Age Exchange, the leading British charity working in the field of Reminiscence Arts has received funding from the Heritage Lottery Fund (HLF), to deliver a London wide creative programme on the First World War. The focus of the project will be on memories and experiences of the War passed down through families and across communities.
See our News page for details of the “Children of The Great War” Installation and Theatre Production.
The project, Children of The Great War, will centre on the Home Front, and how family and community life was directly affected by the war, through participation in it, the loss and trauma families experienced at the time, as well as the effect it had on subsequent generations. Age Exchange will work with many partner organisations across London to record and share family histories from a diverse range of communities – telling the untold stories of the War and how it affected people in the city.
“We have worked for over a year to create the partnerships necessary to enable such an ambitious project to succeed,” commented David Savill, Artistic Director of Age Exchange. “To have the opportunity to work so closely with the London public and to enable many younger and older people to share family histories of such importance is so exciting and such an honour. Age Exchange is delighted that people will be able to participate directly in heritage and arts activity and see their family history brought to a public audience through exhibition, film, theatre and archive. We are grateful to the Heritage Lottery Fund for its support and to our partners for having supported the planning and creation of the programme structure and application. Particular thanks are due to Piet Chielens at In Flanders Fields Museum in Ypres, Jehan Weerasinghe at London & Quadrant Housing Trust, and Doctor Stuart Lee and his team at the University of Oxford.”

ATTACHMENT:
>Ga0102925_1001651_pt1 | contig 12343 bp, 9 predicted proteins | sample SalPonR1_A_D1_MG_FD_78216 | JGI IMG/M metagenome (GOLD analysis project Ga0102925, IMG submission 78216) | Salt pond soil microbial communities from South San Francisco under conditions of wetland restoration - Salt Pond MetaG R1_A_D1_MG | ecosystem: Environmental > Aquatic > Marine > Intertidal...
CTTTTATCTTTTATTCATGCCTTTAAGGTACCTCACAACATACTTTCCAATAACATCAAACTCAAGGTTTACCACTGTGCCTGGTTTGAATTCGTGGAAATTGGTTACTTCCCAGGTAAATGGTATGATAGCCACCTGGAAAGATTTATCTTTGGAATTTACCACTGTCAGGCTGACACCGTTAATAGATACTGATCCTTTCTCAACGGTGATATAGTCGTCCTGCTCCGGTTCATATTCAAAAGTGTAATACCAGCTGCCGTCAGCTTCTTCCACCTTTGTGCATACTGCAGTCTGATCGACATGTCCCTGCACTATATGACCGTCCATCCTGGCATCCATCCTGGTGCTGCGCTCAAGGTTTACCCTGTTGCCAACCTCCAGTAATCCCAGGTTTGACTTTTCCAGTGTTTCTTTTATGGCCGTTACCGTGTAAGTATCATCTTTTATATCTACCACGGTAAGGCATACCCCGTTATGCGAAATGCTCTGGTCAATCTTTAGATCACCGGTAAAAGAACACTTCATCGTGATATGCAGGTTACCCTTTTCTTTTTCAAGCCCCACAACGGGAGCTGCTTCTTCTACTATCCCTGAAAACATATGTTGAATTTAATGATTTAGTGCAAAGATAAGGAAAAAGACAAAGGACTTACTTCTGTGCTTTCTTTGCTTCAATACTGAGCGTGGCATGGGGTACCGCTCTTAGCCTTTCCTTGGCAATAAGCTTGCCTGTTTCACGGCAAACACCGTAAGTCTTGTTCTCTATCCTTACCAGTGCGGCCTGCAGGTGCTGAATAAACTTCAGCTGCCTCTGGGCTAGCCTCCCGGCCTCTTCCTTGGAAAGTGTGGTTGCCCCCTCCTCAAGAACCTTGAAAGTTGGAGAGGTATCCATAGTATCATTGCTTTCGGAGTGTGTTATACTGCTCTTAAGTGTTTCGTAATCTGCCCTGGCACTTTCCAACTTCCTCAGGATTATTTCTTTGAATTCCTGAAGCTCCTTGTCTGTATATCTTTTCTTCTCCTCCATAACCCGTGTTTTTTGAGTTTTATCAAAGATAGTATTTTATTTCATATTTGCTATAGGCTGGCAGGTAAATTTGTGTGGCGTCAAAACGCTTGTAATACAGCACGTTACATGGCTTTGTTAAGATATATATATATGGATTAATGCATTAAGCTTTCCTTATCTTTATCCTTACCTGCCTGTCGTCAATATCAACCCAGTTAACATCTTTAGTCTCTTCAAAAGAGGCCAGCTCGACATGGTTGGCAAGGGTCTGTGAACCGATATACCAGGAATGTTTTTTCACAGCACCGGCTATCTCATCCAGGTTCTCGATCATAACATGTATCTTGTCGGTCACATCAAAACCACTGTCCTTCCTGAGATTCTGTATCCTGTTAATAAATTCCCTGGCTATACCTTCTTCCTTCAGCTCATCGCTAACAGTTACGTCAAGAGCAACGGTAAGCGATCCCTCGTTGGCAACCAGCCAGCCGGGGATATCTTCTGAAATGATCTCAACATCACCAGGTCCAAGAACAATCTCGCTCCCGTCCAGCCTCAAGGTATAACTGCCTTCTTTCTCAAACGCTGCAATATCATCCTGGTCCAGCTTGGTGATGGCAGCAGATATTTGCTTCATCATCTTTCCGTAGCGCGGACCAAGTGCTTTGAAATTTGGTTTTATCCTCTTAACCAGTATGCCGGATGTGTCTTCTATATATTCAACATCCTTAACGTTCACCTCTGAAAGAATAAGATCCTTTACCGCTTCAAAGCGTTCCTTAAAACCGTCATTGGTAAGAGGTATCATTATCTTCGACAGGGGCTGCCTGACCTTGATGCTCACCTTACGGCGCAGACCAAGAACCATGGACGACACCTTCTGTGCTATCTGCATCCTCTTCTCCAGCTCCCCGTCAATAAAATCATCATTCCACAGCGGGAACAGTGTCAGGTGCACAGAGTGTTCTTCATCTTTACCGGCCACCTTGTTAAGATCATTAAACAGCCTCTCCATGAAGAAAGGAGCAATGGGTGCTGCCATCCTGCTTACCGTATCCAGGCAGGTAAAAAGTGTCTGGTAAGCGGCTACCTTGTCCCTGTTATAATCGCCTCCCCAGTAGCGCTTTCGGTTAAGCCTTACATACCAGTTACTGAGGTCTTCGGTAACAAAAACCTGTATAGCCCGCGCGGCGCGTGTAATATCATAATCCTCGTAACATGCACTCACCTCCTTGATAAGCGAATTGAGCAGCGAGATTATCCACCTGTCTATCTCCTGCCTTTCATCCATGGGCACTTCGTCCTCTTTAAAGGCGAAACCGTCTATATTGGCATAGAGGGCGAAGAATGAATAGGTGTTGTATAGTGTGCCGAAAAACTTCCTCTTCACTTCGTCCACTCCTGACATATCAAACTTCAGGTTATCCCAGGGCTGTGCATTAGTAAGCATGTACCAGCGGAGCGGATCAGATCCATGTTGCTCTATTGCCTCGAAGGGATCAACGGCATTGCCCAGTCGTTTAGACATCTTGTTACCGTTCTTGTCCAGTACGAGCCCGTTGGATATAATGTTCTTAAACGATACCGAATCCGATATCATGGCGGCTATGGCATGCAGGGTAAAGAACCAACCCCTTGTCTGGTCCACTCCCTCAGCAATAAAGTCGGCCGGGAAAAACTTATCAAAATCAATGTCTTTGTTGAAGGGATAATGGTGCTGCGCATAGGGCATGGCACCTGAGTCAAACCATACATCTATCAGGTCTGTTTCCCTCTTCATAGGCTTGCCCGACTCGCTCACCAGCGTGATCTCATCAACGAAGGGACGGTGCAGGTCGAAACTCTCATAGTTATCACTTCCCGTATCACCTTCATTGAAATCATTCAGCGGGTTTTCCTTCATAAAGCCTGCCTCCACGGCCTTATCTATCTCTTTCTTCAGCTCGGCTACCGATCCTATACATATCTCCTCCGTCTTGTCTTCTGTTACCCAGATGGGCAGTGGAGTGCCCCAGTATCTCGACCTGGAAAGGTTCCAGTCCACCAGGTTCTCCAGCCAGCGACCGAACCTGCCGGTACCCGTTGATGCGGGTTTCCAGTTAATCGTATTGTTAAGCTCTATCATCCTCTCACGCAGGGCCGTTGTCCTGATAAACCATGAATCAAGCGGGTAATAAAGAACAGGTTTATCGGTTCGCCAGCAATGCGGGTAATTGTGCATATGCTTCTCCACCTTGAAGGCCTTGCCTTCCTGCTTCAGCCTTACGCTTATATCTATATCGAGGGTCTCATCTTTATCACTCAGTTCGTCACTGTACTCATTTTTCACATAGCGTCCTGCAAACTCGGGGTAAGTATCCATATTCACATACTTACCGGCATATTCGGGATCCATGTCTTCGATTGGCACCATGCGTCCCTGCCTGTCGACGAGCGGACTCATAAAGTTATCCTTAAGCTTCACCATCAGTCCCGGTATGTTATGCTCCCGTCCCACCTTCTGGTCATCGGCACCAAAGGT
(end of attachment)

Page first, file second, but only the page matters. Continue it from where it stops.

Sue Bowers, Head of the Heritage Lottery Fund London, added: “This is a great project that serves to capture intriguing individual and community stories; at risk of being lost from living memory, from this poignant period in our history. It is fantastic that these testimonies will be available online and contribute to remembering the First World War on the eve of the Centenary.”
Across an 18 month period, project activities will include reminiscence projects, intergenerational workshops, filming and recording of group and individual interviews, including exploring the theme through sharing personal heritage. There will also be open days in 8 London Boroughs where the public will be welcomed to contribute family history, images and text to the Europeana 1914-18 International archive.
In the final months leading up to the 100th anniversary of the outbreak of the First World War in August 2014, Age Exchange will integrate the collected memories into a touring exhibition and film installation, and a major intergenerational theatre production where young and old will perform both theirs and others memories gathered through the many hours of reminiscence sessions and archive collation. Following the completion of the project in Autumn 2014, the recorded memories, digitalised photographs, letters and text will rest with the Europeana 1914-18 Archive, in support of learning and research into the Great War by people across Europe.
The Heritage Lottery has awarded £82,000 to the programme which has also raised match funding enabling Age Exchange to support activity with £137,000.
Age Exchange is a member of The Imperial War Museum First World War Centenary Partnership.
Heritage Lottery Fund
Using money raised through the National Lottery, the Heritage Lottery Fund (HLF) aims to make a lasting difference for heritage, people and communities across the UK and help build a resilient heritage economy. From museums, parks and historic places to archaeology, natural environment and cultural traditions, we invest in every part of our diverse heritage. HLF has supported almost 35,000 projects with more than £5.3bn across the UK. www.hlf.org.uk.